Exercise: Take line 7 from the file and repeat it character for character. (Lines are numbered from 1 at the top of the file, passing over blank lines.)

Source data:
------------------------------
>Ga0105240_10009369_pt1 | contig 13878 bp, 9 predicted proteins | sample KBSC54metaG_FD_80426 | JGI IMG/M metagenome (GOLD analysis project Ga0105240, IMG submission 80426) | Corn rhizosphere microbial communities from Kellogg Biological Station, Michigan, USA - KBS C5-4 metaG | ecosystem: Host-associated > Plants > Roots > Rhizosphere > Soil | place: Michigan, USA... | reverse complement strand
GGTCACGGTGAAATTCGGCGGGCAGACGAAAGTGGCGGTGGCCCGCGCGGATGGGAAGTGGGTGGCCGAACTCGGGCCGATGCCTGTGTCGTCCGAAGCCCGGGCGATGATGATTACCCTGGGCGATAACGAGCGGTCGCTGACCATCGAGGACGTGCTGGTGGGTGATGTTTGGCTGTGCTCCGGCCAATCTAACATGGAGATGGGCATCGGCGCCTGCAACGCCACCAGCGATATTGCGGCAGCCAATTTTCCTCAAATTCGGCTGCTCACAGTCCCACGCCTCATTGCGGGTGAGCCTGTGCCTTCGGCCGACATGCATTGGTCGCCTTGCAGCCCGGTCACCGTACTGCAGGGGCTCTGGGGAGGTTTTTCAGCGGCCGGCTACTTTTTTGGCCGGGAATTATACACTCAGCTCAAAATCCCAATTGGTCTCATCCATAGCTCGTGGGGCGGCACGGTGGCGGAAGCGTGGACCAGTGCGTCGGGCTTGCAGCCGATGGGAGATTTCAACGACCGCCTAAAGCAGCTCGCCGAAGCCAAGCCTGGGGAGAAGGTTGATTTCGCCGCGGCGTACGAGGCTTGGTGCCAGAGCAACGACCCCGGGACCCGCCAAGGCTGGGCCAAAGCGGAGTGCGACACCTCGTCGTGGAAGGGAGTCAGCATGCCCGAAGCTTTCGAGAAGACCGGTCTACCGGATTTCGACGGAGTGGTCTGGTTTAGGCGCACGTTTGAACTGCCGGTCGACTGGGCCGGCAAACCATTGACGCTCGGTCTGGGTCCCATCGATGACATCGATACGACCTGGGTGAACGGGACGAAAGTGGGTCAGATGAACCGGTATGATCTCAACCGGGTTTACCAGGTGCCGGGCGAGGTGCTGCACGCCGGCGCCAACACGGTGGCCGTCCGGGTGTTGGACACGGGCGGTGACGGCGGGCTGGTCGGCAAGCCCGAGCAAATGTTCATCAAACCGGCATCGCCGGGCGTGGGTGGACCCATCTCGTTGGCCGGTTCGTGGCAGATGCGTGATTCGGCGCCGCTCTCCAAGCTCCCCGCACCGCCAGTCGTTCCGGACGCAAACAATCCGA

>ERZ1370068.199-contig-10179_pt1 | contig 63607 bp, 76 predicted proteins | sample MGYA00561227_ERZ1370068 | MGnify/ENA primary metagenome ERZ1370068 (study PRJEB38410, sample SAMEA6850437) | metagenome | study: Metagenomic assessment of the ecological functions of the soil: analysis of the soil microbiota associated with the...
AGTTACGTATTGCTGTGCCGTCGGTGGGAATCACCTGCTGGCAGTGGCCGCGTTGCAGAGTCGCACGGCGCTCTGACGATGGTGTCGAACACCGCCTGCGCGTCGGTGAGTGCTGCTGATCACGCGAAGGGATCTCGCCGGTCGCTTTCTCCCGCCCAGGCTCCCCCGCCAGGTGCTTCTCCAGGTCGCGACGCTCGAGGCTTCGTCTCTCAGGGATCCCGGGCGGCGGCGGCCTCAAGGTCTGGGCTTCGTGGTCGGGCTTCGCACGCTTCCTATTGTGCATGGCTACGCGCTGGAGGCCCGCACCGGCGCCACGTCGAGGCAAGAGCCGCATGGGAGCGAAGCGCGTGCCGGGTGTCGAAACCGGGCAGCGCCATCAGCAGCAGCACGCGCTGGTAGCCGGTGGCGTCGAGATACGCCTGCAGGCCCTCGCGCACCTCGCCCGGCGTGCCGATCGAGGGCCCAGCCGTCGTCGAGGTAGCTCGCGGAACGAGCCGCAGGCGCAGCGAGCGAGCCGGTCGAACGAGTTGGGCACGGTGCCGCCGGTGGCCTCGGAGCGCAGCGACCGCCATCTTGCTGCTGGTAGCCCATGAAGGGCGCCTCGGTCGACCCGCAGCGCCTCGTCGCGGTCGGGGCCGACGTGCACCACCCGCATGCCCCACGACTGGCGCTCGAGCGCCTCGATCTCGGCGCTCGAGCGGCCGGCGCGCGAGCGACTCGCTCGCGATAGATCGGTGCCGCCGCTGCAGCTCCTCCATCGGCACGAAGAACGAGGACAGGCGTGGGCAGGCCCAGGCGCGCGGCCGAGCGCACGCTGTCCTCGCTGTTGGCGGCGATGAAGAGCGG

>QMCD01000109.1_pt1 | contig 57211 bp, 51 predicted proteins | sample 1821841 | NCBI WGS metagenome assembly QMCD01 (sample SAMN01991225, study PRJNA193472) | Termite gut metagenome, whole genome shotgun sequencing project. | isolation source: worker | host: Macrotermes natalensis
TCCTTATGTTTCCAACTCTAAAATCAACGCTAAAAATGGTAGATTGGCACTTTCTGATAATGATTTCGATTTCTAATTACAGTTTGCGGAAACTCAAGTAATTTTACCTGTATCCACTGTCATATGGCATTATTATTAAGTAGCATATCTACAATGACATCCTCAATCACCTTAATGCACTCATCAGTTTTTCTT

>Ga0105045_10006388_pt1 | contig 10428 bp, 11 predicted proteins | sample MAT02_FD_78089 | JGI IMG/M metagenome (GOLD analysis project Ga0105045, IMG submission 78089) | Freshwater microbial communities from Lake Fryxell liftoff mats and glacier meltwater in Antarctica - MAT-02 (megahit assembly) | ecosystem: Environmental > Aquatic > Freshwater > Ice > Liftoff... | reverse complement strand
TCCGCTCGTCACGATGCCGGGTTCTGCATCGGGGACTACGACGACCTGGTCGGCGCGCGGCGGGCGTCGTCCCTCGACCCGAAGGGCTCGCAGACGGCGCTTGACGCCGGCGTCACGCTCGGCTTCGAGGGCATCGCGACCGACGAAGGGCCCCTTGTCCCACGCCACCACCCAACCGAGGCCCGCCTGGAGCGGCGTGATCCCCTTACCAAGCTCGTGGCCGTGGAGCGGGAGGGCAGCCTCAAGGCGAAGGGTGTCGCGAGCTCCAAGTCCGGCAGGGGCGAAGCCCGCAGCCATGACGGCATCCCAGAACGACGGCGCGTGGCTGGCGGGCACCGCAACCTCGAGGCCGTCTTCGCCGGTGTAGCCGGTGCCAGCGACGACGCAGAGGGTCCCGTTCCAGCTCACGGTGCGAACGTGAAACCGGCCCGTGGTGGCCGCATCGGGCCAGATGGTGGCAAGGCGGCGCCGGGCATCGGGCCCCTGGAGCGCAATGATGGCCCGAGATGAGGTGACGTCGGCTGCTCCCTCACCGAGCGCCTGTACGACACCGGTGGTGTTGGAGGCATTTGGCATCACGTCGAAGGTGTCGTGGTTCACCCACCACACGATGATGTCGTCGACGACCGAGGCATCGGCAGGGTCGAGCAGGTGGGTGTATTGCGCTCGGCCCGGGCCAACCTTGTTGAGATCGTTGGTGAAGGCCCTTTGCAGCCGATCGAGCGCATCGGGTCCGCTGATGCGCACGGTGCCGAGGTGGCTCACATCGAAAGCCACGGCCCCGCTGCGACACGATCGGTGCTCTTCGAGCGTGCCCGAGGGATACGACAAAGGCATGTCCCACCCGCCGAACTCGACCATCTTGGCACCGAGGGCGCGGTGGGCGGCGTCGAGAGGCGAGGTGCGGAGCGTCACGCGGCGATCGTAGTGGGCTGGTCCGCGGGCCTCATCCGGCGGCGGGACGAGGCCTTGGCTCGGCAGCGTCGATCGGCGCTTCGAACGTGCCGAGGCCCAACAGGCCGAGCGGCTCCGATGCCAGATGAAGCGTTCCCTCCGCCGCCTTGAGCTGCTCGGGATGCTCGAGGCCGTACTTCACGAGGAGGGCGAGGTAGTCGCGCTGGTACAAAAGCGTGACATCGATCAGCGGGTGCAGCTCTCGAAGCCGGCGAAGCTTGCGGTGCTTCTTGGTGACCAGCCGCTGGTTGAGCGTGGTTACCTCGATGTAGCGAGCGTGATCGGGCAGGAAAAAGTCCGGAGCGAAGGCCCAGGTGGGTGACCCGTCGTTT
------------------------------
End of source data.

>Ga0105045_10006388_pt1 | contig 10428 bp, 11 predicted proteins | sample MAT02_FD_78089 | JGI IMG/M metagenome (GOLD analysis project Ga0105045, IMG submission 78089) | Freshwater microbial communities from Lake Fryxell liftoff mats and glacier meltwater in Antarctica - MAT-02 (megahit assembly) | ecosystem: Environmental > Aquatic > Freshwater > Ice > Liftoff... | reverse complement strand